A Method for Working with Shared Code with Unity and Git

Out of the box Unity doesn’t provide any good way to have a shared codebase that is used amongst multiple Unity projects. Any code that you drag into a Unity project is automatically copied into it. If you make changes to your shared code you have to remember to change it in every project that uses it. This is obviously not a sustainable approach.

Enter Git Submodules

Submodules allow you to keep a Git repository as a subdirectory of another Git repository. On it’s own this isn’t quite enough. Often times, Git repositories have unit tests, demo scenes and full Unity projects in them. Of course you can just make your shared code repositories a naked subdirectory with just code and use submodules directly. Sometimes you don’t have control over the repository (open source projects for example) and frankely I prefer to keep Git repos with full Unity projects in tow. This makes isolating the code super easy and lets you just fire up the project and make changes directly.

To illustrate the process that I have been using we’ll use the StateKit repository which is one of the first things I import into any new projects. We’ll assume you have the Git repo for your Unity project initialized and ready to go. If you aren’t using Git (or some other version control system) it’s time for you to start. With the advent of the GitHub.app (which works with or without a github.com account) using Git is something anyone can and should be doing even for simple throwaway projects. Simply drag a folder into the GitHub.app and it magically sets up a repo for you. Couldn’t be much easier.

Step-by-Step Guide

Now that we are all on the same page and we have a Git repo rolling lets get to adding StateKit to our project in a sustainable fashion. You can use the Git application of your choice but for this kind of thing it’s actually easier to just use the scary command line. First things first, open a terminal and cd into your Unity project’s root folder and make a subdirectory to hold our shared code submodules.

// get ourselves to the root folder of the Unity project
cd folder/otherfolder/Unity Project Root
// make a folder to organize our shared code submodules
mkdir submodules
// move into the subfolder
cd submodules

Your Unity project folder should look something like this:

Now we are going to add the submodule. We should already be in the submodules directory so the command to add the StateKit repo as a submodule is the following:

// tell git we want to add a submodule into the StateKit folder
git submodule add https://github.com/prime31/StateKit StateKit

I personally like to have all my shared code in the Plugins folder in Unity but you can add it wherever you want in your project. The main reasons I stick it in the Plugins folder are for organizational purposes and because everything in the Plugins folder gets compiled into it’s own DLL by Unity. That means the only time Unity needs to recompile the code in the Plugins folder is when you specifically change something in it. Less work for Unity since we will be doing a large amount of our work in our project’s code as opposed to with the shared code.

The final step in the process is to make a symlink from the Plugins folder (or wherever you choose to have the shared code reside) to the folder in the submodule that we want in our project. The StateKit repo folder structure looks like this:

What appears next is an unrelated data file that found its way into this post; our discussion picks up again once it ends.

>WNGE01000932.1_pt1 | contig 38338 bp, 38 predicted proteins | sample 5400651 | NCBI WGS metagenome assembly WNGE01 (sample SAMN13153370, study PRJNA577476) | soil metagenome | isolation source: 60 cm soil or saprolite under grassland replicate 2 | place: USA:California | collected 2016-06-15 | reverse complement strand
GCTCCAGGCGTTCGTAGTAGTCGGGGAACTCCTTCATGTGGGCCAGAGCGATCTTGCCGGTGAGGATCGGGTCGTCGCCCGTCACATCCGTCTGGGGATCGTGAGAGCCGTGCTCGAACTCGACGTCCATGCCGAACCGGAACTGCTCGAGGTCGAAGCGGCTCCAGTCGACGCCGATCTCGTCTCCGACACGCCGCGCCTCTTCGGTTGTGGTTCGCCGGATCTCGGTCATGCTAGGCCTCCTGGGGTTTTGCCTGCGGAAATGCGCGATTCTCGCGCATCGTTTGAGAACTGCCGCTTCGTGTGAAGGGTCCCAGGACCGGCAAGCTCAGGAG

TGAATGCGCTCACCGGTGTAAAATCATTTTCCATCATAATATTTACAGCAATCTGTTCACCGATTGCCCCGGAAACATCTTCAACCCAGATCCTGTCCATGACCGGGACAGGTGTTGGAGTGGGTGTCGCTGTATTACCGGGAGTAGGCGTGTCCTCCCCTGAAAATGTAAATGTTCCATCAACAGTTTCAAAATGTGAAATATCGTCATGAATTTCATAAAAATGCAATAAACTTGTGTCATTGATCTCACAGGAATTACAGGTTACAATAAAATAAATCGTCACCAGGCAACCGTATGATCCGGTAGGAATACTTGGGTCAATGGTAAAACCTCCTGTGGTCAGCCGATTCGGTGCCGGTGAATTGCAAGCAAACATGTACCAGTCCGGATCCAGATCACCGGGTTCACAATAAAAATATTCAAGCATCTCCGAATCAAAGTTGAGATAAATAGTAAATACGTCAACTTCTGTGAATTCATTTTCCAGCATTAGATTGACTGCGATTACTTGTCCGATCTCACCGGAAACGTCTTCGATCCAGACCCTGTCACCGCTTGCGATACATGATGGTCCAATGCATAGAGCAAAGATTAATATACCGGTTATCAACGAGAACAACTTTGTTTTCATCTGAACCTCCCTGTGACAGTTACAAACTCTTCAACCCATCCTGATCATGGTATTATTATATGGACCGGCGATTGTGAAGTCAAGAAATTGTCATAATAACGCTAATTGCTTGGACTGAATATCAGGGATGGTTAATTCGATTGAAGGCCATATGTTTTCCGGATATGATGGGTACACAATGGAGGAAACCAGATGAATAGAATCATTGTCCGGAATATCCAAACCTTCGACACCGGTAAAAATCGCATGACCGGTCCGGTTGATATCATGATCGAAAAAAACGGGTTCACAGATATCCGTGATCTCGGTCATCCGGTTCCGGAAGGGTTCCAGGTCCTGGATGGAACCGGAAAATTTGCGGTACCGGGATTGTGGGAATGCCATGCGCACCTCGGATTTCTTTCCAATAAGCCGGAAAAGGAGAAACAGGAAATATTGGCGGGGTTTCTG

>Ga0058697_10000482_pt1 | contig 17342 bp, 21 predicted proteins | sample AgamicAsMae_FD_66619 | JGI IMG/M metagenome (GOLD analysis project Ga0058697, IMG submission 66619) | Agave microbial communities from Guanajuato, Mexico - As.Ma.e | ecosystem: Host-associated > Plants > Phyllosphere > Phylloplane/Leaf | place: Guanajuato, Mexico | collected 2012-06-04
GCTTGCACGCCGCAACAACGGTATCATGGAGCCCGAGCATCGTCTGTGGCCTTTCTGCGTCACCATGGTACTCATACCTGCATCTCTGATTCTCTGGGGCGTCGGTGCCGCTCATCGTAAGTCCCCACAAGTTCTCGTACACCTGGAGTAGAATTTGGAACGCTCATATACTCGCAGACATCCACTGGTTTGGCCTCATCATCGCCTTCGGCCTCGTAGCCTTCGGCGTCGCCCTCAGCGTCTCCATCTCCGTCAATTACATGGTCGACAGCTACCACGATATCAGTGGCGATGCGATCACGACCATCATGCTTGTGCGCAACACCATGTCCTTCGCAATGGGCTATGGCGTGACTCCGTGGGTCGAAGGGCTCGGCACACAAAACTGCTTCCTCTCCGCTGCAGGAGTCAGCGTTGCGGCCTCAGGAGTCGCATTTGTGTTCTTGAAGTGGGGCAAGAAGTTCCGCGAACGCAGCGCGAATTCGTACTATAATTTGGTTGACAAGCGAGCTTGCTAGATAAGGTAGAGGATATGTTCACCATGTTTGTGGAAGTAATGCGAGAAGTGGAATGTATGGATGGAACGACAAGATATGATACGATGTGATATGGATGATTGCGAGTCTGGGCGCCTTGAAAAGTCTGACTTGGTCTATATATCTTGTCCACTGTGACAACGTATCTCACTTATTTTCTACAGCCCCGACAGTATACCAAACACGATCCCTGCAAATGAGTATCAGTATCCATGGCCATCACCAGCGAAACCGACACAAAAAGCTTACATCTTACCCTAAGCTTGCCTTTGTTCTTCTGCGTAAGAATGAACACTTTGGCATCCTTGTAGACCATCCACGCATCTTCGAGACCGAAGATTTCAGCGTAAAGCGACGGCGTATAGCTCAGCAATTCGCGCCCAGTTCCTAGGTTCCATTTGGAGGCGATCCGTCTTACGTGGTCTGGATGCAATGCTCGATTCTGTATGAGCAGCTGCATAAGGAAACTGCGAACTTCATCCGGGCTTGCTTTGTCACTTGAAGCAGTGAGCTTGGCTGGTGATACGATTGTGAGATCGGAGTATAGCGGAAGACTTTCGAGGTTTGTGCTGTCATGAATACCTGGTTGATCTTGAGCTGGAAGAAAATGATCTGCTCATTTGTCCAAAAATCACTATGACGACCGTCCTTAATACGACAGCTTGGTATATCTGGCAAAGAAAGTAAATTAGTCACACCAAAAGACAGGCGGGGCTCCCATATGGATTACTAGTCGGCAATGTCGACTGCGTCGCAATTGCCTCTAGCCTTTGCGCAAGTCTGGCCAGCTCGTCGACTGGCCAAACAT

The folder we are interested in is the StateKit/Assets/StateKit folder so that is what we are going to symlink into our project. We want the symlink to originate at the Plugins folder so we will first cd back to that folder then create the symlink.

// move ourselves back to the folder in our Unity project that we want the shared code to end up
cd ../Assets/Plugins
// make a symlink from the current folder to the folder in the shared code submodule that we want in our project
ln -s ../../submodules/StateKit/Assets/StateKit StateKit

Looking at our Unity project you can see we now have our shared code in place right where we want it:

It should be noted that Unity will get angry at you for creating the symlink. It will display a warning in the console just once to let you know of its anger that looks like this:

Assets/Plugins/StateKit is a symbolic link. Using symlinks in Unity projects may cause your project
to become corrupted if you create multiple references to the same asset, use recursive symlinks or
use symlinks to share assets between projects used with different versions of Unity. Make sure you
know what you are doing.

Luckily, we know what we are doing here so clear the console and ignore it just like you do when your significant other tells you to clean the bathroom.

Wrapping Up

We now have a workable solution to share code between multiple Unity projects. By doing things this way, when we change the shared code it will be propogated to every project that uses it. We even still retain the ability to open up and modify any Unity projects in the submodules. In this particular example we can still open the submodules/StateKit Unity project and go to town making changes. Those changes can then be pushed to the Git remote repo and shared throughout all of your projects easily.

One More Thing

If you are an Alfred user you can find a handy workflow that automates everything in this post here. Usage is simple and works in two different ways: 1. using the unitysubmoduleadder keyword which will then provide a folder filter for you to choose your Unity project. 2. Place a single folder in the folder buffer (option + up) then use the Unity Git Submodule Adder action (option + right arrow).